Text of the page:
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  1. baximus is offline

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    Posted On:
    5/09/2013 2:50pm

    Bullshido Newbie
     Style: Shorin Ryu / Muay Thai

    1
    Hell yeah! Hell no!

    Training after a Heart Attack

    Hey Guys,

    Long time lurker, first time poster. At least I think so.

    Just wanted to find out if anyone on the boards has returned to training after a heart attack. I had one a few weeks ago, and I am trying to assess how I get back to training without putting my cardiac health at risk. My prognosis is very good, my heart attack was relatively minor, and the blockage that caused it has been stented up. My cardiologist is sending me to this cardio rehab center for a phsyical assessment and and obviously they'll offer me some guidance as well.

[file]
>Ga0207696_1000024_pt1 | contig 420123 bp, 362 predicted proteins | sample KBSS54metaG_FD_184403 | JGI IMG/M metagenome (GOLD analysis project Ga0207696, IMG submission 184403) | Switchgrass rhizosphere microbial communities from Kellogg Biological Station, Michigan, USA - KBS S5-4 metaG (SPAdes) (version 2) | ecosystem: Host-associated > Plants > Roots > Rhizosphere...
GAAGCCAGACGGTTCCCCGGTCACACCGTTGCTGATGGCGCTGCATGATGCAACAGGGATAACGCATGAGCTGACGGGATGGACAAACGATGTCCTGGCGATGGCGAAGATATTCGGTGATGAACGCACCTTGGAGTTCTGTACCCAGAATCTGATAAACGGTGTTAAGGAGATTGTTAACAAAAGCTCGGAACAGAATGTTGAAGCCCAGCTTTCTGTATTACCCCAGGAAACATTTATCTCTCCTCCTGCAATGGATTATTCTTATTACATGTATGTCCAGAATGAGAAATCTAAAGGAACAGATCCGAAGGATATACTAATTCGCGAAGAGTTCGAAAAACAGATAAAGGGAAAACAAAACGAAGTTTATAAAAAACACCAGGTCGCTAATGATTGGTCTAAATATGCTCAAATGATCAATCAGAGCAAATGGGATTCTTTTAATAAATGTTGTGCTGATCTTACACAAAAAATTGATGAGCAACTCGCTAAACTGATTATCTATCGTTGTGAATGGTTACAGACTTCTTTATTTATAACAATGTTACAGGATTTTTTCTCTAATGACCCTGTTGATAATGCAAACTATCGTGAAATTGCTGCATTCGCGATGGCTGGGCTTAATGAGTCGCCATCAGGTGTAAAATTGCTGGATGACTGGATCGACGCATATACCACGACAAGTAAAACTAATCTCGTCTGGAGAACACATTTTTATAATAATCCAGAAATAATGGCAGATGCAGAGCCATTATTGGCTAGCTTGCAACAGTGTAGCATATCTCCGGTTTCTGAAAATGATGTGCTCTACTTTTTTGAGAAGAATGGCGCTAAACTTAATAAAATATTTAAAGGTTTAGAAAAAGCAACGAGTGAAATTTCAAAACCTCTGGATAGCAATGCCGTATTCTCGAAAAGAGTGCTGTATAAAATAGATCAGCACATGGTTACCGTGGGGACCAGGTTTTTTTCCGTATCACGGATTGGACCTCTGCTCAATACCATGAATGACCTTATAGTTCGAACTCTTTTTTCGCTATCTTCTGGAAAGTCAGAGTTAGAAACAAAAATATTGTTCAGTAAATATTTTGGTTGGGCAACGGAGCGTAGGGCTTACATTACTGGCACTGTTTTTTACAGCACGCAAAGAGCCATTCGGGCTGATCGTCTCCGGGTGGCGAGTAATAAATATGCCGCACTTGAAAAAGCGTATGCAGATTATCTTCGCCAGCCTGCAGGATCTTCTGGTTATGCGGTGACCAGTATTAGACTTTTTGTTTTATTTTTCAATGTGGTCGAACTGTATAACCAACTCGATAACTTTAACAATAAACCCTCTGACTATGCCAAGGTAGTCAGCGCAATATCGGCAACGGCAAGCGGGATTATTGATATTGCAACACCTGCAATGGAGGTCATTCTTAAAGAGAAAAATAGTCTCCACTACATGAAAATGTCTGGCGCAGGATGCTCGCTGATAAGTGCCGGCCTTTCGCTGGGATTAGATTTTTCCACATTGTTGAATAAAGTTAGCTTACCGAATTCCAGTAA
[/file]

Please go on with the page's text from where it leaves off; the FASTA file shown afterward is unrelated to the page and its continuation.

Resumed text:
What I'm interested in is finding out if any other martial artists on the forums have had to deal with a similar event, and what helped to get back to training? Did you have to shift focus for a while, or did you get right back into it?

    I'm looking forward to a life of activity here, I'm only 41, so I'm not ready to call it quits.

    Obviously this might mean having to take up Tai Chi, and to avoid say, BJJ, but I still want to train in practical martial arts. So I'm interested in any experiences others might have had.

    Thanks in advance.
  2. Vorpal is offline
    Vorpal's Avatar

    Senior Member

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    Posted On:
    5/09/2013 9:03pm

    Join us... or die
     Style: BJJ

    3
    Hell yeah! Hell no!